When The Citadel football team takes the field this fall, the Bulldogs will be wearing something new on their helmets.
A new "star C monogram" — a block C with a five-pointed star in the middle — will be affixed to the helmets.
That's likely to be the most visible evidence this fall of a new athletics branding system the military school introduced on June 9, the result of a months-long process that included input from Citadel athletes, coaches, fans and donors.
The new branding, which also features a new, three-quarter profile of a bulldog sporting a full-dress uniform collar similar to the ones worn by cadets, will eventually take its place on uniforms, signage and logos. It will replace a system that had become haphazard in recent years, with different teams using different fonts and logos.
"We needed consistency," said athletics director Mike Capaccio. "Consistency with our primary and secondary levels, consistency with our colors and our lettering font across the board. We've had quite a few different color combinations and quite a few different logos.
"I want us to be consistent with what we are doing as an athletic department, and I think this will accomplish that."
Assigned the responsibility for developing a system that will represent Citadel athletics for years to come was Stanton Adams, the school's creative director. He oversaw a process that included 22 information sessions with more than 300 stakeholders to hear what Citadel folk wanted to see. He also worked with Joe Bosack & Company, a firm that specializes in sports and entertainment branding, to design the logos and lettering.
"I was honored to lead this project," Adams said. "But this is the work of hundreds of people who gave a lot of their time and energy to give their feedback to us."
Among the priorities the process revealed:
• Naming should always be "The Citadel" and not just "Citadel."
• "Infantry blue" should be the color most emphasized.
• The brand should tie in with the Corps of Cadets.
• The bulldog logo should look tenacious, fierce and strong, but not like a cartoon.
The resulting designs reflect those priorities, Adams said.
For example, the star in the middle of the new block C connects to patriotism, the armed forces and the "gold star" that represents academic excellence at The Citadel. The curvature in the block C represents the Spanish Moorish architecture prevalent on campus.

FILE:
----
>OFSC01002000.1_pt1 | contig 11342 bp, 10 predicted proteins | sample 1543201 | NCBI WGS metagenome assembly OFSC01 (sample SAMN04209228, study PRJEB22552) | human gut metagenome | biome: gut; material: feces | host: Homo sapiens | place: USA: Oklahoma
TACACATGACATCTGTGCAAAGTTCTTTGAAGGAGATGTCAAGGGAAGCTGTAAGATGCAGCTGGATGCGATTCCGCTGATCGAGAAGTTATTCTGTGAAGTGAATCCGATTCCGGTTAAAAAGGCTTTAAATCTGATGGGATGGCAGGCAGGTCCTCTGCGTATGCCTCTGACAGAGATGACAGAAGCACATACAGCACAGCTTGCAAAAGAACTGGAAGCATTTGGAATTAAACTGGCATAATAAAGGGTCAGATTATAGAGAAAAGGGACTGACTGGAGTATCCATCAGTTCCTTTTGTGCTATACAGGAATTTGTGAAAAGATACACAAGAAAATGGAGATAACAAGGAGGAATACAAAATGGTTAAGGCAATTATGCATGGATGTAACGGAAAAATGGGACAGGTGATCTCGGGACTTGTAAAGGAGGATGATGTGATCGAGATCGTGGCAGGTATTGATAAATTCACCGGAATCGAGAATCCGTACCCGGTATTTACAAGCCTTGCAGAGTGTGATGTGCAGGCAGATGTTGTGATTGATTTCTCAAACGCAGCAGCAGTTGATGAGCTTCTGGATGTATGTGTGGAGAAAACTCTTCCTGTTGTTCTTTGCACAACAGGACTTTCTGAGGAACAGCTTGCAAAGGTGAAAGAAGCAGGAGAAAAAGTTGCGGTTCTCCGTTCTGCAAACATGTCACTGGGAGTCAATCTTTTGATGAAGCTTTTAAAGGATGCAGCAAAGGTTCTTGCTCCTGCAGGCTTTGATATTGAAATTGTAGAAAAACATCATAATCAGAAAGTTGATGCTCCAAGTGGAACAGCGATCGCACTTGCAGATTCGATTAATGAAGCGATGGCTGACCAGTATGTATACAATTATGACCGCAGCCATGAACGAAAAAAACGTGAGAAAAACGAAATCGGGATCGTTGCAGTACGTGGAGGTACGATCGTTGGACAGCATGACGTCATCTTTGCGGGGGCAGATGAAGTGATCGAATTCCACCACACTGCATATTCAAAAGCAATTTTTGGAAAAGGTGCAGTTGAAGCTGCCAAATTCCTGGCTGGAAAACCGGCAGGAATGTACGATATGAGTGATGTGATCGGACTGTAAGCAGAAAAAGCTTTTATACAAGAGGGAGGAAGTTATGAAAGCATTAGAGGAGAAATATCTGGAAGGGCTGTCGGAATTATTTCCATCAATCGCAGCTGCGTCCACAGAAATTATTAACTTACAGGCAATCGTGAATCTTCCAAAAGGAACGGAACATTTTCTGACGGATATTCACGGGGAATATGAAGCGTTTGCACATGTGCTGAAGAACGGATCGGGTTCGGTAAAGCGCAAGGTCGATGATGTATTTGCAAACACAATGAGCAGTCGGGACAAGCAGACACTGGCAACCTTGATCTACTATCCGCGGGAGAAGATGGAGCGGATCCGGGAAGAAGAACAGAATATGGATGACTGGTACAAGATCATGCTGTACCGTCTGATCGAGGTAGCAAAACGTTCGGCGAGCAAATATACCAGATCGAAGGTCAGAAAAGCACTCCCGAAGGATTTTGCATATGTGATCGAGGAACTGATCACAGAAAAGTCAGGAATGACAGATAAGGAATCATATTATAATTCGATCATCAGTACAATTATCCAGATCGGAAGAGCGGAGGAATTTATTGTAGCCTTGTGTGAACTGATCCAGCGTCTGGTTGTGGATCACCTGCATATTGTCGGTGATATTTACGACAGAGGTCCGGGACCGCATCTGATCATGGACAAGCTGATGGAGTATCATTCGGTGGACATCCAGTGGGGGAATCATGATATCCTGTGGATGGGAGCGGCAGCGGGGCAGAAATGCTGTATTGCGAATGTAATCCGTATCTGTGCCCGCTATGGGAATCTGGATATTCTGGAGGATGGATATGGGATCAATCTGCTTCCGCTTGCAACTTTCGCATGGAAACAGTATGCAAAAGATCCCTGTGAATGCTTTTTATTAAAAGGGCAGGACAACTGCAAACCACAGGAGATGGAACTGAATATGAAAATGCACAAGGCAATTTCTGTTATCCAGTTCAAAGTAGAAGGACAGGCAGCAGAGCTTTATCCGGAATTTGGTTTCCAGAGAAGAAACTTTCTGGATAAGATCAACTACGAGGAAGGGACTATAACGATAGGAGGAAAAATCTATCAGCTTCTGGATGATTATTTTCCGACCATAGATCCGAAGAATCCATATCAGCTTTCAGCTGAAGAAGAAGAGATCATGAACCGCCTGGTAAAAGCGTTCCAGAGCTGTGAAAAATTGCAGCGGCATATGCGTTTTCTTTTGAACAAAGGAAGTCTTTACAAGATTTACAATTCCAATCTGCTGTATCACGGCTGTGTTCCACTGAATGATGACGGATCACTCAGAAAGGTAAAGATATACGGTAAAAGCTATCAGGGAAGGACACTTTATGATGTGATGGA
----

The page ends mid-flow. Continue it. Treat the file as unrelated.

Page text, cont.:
"The old C that we had did not separate us from anybody," Capaccio said. "It's very similar to College of Charleston, to Coastal Carolina, to Clemson. We wanted something that when you saw our logo, you'd recognize it immediately."
"Bulldogs" is the third-most popular mascot in college athletics, and The Citadel sought a more recognizable identity there, as well.
The new bulldog logo is modeled on The Citadel's live mascot, General III, and wears that full-dress collar (he does not have a name, by the way).
"Our previous bulldog had a spiked collar on, and that's not really unique," Adams said. "To bring that collar in from the iconic full-dress uniform of the Corps of Cadets is a way that we can tie the bulldog very clearly to the athlete experience in the Corps."
The sans-serif typography of the new wordmark is inspired by the military vehicles stationed around the parade ground on campus. And for baseball, there is a script lettering that is inspired by the uniforms worn by the 1990 College World Series team.
The use of only two colors besides webbing white — infantry blue (pantone 542c) and flag blue (pantone 295c) — means The Citadel's new branding can be more readily incorporated into a wider range of products for sale, thus boosting the bottom line.
"It definitely will, with licensing and things like that," said Capaccio. "We can take a lot of different avenues to help generate some more revenue with this."
Adams said having more than two colors involved drives up the production price of products, and limits the variety of items that can be produced.
"We've had assets in the past with three, five and even seven colors," he said. "The more colors you get in an asset system, the more expensive it is, and that makes it harder to implement. So we've kind of stripped it back with this asset system to make it very clean, immediately identifiable and easy to implement."
Capaccio said it's likely to take up to two years, working with uniform supplier Adidas, to outfit every Citadel team with the new branding. Johnson Hagood Stadium and McAlister Field House also are considerations; the new turf at the football field features the old block C, while the basketball court has the old block C superimposed on an outline of the state of South Carolina.
"We are working right now to try to do what we can with those, especially given the financial situation at the time," he said. "The basketball floor gets done every year, so that's a little bit easier, but the football stadium is something we'll have to discuss."
"I'm excited to see the reaction, and to move forward with the next phase of this work," Adams said. "This is really just the first step in a long process."